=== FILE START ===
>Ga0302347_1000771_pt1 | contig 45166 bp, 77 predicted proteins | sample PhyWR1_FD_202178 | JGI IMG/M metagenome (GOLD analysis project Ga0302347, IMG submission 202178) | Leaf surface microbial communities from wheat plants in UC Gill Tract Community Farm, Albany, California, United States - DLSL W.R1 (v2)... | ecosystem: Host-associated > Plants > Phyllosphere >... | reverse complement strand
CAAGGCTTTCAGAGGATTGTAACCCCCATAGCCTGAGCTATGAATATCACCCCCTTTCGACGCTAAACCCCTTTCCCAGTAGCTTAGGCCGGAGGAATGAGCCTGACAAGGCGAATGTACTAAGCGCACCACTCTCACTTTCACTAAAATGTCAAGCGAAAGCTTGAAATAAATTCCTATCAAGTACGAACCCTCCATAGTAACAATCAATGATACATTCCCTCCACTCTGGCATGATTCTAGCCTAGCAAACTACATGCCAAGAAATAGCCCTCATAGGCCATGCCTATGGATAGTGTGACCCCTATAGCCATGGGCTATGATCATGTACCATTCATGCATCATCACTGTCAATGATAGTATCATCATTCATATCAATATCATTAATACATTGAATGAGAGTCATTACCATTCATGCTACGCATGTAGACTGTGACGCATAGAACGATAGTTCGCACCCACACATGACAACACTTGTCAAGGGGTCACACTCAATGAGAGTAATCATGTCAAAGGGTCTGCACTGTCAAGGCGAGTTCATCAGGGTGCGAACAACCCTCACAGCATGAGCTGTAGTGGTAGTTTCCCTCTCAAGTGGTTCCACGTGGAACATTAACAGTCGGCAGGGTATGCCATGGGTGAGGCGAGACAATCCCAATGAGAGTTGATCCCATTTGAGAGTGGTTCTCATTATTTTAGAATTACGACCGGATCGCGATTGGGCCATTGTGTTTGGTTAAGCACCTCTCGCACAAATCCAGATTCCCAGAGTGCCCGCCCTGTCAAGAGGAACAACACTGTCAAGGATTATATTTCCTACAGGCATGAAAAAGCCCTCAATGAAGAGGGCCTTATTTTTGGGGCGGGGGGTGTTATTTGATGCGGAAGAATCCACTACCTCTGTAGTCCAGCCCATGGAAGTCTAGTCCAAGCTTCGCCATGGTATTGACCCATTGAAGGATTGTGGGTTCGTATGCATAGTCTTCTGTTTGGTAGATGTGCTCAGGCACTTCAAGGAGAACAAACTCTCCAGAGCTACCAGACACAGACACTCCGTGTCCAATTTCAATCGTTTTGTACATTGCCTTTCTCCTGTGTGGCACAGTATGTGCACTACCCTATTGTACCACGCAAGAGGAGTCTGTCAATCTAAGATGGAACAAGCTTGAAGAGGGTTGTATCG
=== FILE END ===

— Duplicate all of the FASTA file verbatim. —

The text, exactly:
>Ga0302347_1000771_pt1 | contig 45166 bp, 77 predicted proteins | sample PhyWR1_FD_202178 | JGI IMG/M metagenome (GOLD analysis project Ga0302347, IMG submission 202178) | Leaf surface microbial communities from wheat plants in UC Gill Tract Community Farm, Albany, California, United States - DLSL W.R1 (v2)... | ecosystem: Host-associated > Plants > Phyllosphere >... | reverse complement strand
CAAGGCTTTCAGAGGATTGTAACCCCCATAGCCTGAGCTATGAATATCACCCCCTTTCGACGCTAAACCCCTTTCCCAGTAGCTTAGGCCGGAGGAATGAGCCTGACAAGGCGAATGTACTAAGCGCACCACTCTCACTTTCACTAAAATGTCAAGCGAAAGCTTGAAATAAATTCCTATCAAGTACGAACCCTCCATAGTAACAATCAATGATACATTCCCTCCACTCTGGCATGATTCTAGCCTAGCAAACTACATGCCAAGAAATAGCCCTCATAGGCCATGCCTATGGATAGTGTGACCCCTATAGCCATGGGCTATGATCATGTACCATTCATGCATCATCACTGTCAATGATAGTATCATCATTCATATCAATATCATTAATACATTGAATGAGAGTCATTACCATTCATGCTACGCATGTAGACTGTGACGCATAGAACGATAGTTCGCACCCACACATGACAACACTTGTCAAGGGGTCACACTCAATGAGAGTAATCATGTCAAAGGGTCTGCACTGTCAAGGCGAGTTCATCAGGGTGCGAACAACCCTCACAGCATGAGCTGTAGTGGTAGTTTCCCTCTCAAGTGGTTCCACGTGGAACATTAACAGTCGGCAGGGTATGCCATGGGTGAGGCGAGACAATCCCAATGAGAGTTGATCCCATTTGAGAGTGGTTCTCATTATTTTAGAATTACGACCGGATCGCGATTGGGCCATTGTGTTTGGTTAAGCACCTCTCGCACAAATCCAGATTCCCAGAGTGCCCGCCCTGTCAAGAGGAACAACACTGTCAAGGATTATATTTCCTACAGGCATGAAAAAGCCCTCAATGAAGAGGGCCTTATTTTTGGGGCGGGGGGTGTTATTTGATGCGGAAGAATCCACTACCTCTGTAGTCCAGCCCATGGAAGTCTAGTCCAAGCTTCGCCATGGTATTGACCCATTGAAGGATTGTGGGTTCGTATGCATAGTCTTCTGTTTGGTAGATGTGCTCAGGCACTTCAAGGAGAACAAACTCTCCAGAGCTACCAGACACAGACACTCCGTGTCCAATTTCAATCGTTTTGTACATTGCCTTTCTCCTGTGTGGCACAGTATGTGCACTACCCTATTGTACCACGCAAGAGGAGTCTGTCAATCTAAGATGGAACAAGCTTGAAGAGGGTTGTATCG